While menswear’s general purview has been affixed squarely on the big five – the U.S., England, Italy, France, and Japan for the past, oh let’s say forever, several worthwhile brands have emerged out of those countries that often go overlooked. Spain has given us sportswear label Man 1924, tailor P. Johnson has materialized out of Australia, and of course there’s a whole slew of casual Canadian labels out there including Reigning Champ, Wings + Horns, and Klaxon Howl.

And then there’s Korea, which has recently surfaced as an unlikely breeding ground for young designers, including Eastlogue, a three year old brand based out of Seoul. Eastlogue was the one unknown (at least to me) brand that really stood out to me during New York’s market week this year. The entire line is produced in Korea, but the clothes reflect a more Anglo-American sensibility, which is a clear reflection of designer Lee Dongki’s interest in vintage garments. The casual sport coats are an interesting hybrid of Army field jackets, and the sort of suits you would have seen in American cities during the 1930’s. The parkas are big, burly, and heavily detailed, with massive bellowed pockets and fur hoods, like they were ripped right from Sir Edmund Hillary’s closet. The shirts and trousers also reflect Dongki’s fastidious eye, with tabbed collars, front pockets, and bold checks.

Rude Shoes | Jamaica’s Love Affair With Clarks

Mar 11th, 2014 | Categories: Books, England, Jake Gallagher | by Jake Gallagher

Clarks JAM

There is nothing offensive about a pair of Clarks. Desert Boots, Mountain Treks, and Wallabees, these are the simple suede chukkas that your mother probably bought you for your first day of elementary school, and what could be offensive about that?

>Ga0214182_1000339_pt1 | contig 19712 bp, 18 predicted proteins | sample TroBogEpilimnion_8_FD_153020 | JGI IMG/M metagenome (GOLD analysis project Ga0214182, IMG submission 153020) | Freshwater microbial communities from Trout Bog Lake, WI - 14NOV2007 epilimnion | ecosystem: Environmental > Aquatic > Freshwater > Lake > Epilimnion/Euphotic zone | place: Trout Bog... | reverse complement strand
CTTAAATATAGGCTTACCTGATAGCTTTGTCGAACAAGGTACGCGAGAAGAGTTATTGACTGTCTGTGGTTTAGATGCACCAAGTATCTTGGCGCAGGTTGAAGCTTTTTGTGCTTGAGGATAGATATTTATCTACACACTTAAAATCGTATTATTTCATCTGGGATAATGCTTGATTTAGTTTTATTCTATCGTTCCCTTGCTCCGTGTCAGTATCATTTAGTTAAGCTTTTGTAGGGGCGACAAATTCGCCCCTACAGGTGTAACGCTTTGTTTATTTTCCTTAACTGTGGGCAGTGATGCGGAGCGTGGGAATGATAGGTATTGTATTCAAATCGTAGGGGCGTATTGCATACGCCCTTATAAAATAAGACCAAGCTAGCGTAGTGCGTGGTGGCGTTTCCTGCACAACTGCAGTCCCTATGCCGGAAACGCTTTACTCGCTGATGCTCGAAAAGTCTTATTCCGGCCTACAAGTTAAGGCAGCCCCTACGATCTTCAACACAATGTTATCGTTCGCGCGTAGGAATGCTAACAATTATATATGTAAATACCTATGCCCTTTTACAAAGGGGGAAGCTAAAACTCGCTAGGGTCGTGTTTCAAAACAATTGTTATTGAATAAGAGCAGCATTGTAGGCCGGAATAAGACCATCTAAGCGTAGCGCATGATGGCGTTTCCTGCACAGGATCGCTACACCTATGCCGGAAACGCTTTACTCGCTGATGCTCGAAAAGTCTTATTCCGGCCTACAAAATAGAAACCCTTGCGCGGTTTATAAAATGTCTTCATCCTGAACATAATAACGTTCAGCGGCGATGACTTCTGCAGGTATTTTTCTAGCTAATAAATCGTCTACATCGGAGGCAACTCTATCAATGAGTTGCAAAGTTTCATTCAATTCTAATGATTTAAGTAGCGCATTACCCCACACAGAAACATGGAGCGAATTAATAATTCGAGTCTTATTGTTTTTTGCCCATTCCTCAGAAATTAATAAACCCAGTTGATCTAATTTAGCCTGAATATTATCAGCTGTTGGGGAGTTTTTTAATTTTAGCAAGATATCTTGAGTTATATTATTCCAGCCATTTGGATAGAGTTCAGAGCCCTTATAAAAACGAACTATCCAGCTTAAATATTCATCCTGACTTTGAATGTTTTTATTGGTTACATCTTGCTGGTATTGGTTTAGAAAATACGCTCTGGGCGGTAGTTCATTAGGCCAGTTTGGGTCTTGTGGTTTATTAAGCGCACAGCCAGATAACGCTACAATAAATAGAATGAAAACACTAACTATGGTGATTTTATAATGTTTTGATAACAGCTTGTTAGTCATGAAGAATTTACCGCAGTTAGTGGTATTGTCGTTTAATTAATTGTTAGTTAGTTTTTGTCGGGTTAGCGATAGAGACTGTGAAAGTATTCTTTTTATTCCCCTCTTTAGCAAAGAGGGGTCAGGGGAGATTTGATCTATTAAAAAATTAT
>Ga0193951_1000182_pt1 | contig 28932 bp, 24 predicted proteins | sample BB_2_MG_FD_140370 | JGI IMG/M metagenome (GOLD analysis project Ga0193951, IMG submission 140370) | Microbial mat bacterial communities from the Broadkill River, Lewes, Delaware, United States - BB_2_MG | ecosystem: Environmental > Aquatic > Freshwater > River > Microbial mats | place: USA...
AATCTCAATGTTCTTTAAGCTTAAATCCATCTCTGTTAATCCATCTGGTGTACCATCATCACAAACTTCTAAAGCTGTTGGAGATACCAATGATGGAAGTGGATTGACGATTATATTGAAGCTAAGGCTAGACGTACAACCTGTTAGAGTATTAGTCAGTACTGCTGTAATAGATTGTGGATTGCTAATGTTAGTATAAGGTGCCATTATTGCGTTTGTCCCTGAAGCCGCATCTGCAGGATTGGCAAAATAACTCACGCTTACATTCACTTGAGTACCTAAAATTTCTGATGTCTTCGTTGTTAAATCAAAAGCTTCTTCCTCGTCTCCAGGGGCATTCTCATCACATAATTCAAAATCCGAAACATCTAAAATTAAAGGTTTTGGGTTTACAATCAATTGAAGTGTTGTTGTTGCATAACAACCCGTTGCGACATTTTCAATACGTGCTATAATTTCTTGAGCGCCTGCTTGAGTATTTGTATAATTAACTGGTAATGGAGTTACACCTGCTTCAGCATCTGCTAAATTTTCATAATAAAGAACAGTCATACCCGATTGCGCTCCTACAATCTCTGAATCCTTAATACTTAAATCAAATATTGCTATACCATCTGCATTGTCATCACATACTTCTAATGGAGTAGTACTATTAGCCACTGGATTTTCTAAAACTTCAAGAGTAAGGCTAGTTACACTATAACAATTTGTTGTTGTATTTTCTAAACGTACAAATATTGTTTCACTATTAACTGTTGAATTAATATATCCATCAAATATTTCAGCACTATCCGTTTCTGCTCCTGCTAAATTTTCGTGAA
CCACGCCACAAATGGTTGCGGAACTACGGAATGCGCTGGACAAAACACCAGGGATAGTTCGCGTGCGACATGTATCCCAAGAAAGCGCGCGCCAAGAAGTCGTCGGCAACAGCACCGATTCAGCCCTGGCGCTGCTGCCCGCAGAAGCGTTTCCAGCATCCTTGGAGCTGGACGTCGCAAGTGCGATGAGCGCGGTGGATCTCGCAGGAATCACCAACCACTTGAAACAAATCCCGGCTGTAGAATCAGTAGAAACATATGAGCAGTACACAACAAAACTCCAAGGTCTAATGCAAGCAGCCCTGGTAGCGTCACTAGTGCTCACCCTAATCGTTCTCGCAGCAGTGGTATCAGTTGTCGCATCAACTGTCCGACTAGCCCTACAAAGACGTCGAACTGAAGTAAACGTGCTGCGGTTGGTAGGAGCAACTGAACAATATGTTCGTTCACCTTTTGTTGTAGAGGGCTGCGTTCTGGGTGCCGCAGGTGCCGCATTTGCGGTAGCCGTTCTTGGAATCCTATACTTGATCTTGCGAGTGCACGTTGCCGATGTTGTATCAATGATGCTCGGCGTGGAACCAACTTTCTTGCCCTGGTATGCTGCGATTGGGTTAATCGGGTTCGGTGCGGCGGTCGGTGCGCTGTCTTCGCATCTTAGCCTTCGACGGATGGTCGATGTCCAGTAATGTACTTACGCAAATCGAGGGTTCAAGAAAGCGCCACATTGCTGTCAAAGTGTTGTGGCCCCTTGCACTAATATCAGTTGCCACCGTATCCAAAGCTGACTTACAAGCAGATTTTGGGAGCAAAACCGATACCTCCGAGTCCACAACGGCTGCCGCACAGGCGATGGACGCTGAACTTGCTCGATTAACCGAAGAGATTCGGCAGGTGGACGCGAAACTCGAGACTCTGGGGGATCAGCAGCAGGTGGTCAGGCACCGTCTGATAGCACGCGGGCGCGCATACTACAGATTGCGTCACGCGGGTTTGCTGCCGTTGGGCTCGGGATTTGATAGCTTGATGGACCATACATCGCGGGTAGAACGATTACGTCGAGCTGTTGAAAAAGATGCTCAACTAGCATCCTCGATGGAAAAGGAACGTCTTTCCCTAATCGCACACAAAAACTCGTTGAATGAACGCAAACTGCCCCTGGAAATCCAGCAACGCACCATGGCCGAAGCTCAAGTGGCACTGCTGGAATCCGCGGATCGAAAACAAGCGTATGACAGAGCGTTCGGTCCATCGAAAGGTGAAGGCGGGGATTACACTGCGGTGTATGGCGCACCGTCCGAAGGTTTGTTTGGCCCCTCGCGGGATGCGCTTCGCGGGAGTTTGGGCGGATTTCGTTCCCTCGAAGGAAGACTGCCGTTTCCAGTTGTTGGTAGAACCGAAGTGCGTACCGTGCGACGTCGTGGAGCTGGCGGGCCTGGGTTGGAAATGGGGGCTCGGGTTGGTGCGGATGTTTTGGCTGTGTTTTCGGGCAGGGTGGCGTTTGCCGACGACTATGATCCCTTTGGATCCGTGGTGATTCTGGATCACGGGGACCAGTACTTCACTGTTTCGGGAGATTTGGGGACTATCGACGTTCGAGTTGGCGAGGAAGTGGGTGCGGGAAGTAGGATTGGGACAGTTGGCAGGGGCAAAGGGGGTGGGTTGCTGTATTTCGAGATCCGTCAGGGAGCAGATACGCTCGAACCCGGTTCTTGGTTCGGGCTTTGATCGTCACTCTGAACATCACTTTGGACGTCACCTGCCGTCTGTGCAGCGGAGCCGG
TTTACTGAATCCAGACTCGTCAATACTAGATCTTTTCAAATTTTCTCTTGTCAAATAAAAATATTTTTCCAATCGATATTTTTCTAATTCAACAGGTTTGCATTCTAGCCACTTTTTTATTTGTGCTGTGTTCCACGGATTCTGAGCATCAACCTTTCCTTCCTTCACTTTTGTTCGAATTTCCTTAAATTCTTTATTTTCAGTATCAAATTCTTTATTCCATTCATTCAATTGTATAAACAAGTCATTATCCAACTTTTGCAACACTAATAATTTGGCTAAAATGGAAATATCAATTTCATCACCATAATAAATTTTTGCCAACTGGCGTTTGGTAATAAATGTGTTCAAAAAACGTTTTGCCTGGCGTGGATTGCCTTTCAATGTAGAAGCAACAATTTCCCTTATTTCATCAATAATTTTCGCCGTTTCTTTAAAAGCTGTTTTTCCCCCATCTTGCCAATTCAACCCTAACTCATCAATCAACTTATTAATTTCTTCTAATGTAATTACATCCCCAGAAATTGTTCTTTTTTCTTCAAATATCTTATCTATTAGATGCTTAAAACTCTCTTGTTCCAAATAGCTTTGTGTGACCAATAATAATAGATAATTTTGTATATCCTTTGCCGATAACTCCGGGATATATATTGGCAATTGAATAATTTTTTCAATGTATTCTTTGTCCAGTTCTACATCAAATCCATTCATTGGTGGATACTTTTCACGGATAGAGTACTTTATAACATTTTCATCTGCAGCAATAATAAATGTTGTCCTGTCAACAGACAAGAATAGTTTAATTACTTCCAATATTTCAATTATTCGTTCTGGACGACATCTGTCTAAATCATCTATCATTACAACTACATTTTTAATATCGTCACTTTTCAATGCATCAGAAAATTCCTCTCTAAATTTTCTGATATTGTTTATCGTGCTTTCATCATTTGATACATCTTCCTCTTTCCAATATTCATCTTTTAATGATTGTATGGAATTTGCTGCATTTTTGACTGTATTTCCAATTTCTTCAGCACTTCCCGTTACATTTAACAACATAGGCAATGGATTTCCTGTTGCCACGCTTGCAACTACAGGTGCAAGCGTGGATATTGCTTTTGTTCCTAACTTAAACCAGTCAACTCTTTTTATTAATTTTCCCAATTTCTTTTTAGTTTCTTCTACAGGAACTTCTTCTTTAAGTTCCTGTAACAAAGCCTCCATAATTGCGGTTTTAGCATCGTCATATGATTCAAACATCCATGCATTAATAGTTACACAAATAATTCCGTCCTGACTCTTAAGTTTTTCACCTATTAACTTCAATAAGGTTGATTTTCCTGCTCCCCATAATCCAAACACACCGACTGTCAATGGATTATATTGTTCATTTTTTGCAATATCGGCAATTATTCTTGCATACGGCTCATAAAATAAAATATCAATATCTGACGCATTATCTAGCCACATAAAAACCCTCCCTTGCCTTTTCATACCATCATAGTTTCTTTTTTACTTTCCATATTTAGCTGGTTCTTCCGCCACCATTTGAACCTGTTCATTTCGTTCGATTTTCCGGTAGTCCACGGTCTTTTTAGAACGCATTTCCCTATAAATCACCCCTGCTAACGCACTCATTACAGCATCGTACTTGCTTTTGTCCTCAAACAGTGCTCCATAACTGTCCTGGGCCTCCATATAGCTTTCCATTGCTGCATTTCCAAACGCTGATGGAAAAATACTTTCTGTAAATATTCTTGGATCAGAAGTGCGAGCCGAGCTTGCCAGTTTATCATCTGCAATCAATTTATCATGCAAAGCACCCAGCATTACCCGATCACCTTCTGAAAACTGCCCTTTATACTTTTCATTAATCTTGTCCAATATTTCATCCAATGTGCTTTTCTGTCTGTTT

And yet, in Jamaica, the one word most associated with Clarks is “rude.” As in rude boys, the rebellious subculture that emerged amongst Jamaica’s lower class during the 1960’s. Driven by a reggae backbeat, Jamaica’s disenfranchised youths became enamored with the skinny suits, raucous music, and devil-may-care demeanor that defined England’s counterculture movement. The interplay between youth cultures in Jamaica and England was a mutually beneficial relationship that ultimately gave Rude Boys a chance to separate themselves from slum-life in a way that simultaneously audacious and aspirational.

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Diving Into the Ring Jacket Tumblr.

Mar 9th, 2014 | Categories: Internets, Jake Gallagher, Japan | by Jake Gallagher


If you’ve never heard of Ring Jacket before we can’t blame you (although if you were paying attention to our post on The Armoury, you would’ve spotted their name.) While Ring Jacket was founded in 1954, the Japanese brand only officially arrived in the U.S. recently, as the aforementioned New York location of The Armoury began to offer a refined assortment of sport coats, knits, and overcoats from RJ’s astonishingly deep collections. Ring Jacket is best described as a proficient amalgam of Italian tailoring, American sportswear, and Japanese panache. Their wares range from bold soft shouldered sport coats, to inventive knit blousons, to slim pinstriped suits, pulling dribs and drabs of influence from the world over to create a cohesive range of formal and casual pieces.


What They Know Best | Begg & Co

Mar 7th, 2014 | Categories: Accessories, Jake Gallagher, Made in Scotland | by Jake Gallagher

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Make one thing, and make it great.

As a brand that has truly mastered the art of producing exceptional cashmere accessories, this is what we take to be the Begg & Co philosophy. Begg & Co’s collections do not run rampant with superfluous designs, inadequate ideas, or overcomplicated pieces, instead they favor a streamlined, hyper focused approach to their products. Since 1866 Begg & Co has called Scotland home, producing nothing but cashmere scarves and throws for nearly one-hundred-fifty years.

In sticking to what they know best, Begg & Co have been able to create one of the widest, and most aesthetically appealing array of scarves we’ve ever come across. While the larger scope of their scarf and blanket collections is impressive, its product is best understood when it’s in your hands, and if you want to experience that, you’ll just have to pick one up for yourself. —JG